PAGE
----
Mortgage buyer Freddie Mac said Thursday that the rate on the 30-year low stayed at 3.53 percent. That's near the 3.31 percent reached in November, which was the lowest on record going back to 1971.
The rate on the 15-year fixed mortgage stayed at 2.77 percent for a second week. The record low is 2.63 percent.
The one-year adjustable mortgage was the only rate to change this week. It averaged 2.61 percent, up from 2.53 percent last week.
Cheap mortgages are giving a boost to the slowly improving housing market.
Increased sales have helped to push home prices up, which makes consumers feel wealthier and helps to boost consumer spending. In addition, the increased housing demand is boosting new home construction.
Still, housing has a long way to go to achieve a full recovery. And many people are unable to take advantage of the low rates, either because they can't qualify under stricter lending rules or they lack the money to meet larger down payment requirements.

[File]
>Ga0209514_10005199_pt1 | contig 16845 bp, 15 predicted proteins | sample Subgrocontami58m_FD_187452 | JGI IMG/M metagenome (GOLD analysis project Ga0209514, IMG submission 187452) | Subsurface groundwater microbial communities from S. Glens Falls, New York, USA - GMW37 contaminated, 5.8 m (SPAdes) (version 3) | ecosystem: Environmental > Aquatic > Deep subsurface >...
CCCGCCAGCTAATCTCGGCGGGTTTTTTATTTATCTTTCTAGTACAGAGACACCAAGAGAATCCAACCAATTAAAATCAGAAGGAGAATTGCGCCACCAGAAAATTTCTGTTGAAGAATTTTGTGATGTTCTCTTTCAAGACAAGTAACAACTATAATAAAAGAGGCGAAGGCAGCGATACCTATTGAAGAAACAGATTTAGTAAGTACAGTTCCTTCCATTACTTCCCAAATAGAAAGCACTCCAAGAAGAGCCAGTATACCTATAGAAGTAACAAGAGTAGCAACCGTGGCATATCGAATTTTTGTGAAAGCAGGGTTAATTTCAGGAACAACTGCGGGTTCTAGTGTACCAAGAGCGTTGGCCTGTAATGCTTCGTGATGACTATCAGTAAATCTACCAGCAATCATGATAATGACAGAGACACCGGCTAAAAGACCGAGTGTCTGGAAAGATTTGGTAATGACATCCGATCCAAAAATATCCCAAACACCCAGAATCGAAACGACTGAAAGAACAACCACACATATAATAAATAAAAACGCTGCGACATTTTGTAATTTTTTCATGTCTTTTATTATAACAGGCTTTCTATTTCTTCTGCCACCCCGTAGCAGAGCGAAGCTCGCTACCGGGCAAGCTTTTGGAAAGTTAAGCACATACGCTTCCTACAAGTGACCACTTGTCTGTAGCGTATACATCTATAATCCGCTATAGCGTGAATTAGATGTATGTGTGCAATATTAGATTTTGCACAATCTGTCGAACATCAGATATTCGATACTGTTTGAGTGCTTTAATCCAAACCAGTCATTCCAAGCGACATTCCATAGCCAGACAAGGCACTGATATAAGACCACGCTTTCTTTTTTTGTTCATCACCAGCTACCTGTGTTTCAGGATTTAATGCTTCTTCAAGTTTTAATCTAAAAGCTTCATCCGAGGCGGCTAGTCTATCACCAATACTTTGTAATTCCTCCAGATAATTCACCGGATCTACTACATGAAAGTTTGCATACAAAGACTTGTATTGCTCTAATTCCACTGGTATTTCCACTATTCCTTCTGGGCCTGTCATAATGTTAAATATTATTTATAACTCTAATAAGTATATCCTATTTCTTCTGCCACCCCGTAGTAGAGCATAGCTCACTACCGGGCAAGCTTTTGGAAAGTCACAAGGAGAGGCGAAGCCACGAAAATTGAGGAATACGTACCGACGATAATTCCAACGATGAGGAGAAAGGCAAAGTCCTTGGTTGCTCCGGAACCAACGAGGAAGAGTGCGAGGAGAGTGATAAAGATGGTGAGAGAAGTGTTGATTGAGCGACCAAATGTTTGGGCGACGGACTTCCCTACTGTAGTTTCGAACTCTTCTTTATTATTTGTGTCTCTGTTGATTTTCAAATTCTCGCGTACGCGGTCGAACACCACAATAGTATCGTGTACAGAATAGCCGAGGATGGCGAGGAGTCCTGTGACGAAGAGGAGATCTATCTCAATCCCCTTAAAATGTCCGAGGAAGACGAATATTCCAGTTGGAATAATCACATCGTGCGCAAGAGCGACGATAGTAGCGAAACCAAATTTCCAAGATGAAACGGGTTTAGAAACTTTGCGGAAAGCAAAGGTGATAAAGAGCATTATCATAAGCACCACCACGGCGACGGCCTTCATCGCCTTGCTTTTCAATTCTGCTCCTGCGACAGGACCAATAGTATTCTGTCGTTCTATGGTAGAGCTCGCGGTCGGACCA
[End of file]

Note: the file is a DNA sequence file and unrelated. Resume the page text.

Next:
To calculate average mortgage rates, Freddie Mac surveys lenders across the country on Monday through Wednesday of each week. The average doesn't include extra fees, known as points, which most borrowers must pay to get the lowest rates. One point equals 1 percent of the loan amount.
The average fee for 30-year loans was 0.8 point, the same as last week. The fee for 15-year mortgages was 0.8 point, up from 0.7 point last week. The fee for one-year adjustable rate mortgages was 0.3 point, down from 0.4 point last week.
Freddie Mac said that the average rate on five-year adjustable-rate mortgages edged up to 2.64 percent this week from 2.63 percent last week. The fee stayed the same at 0.6 point.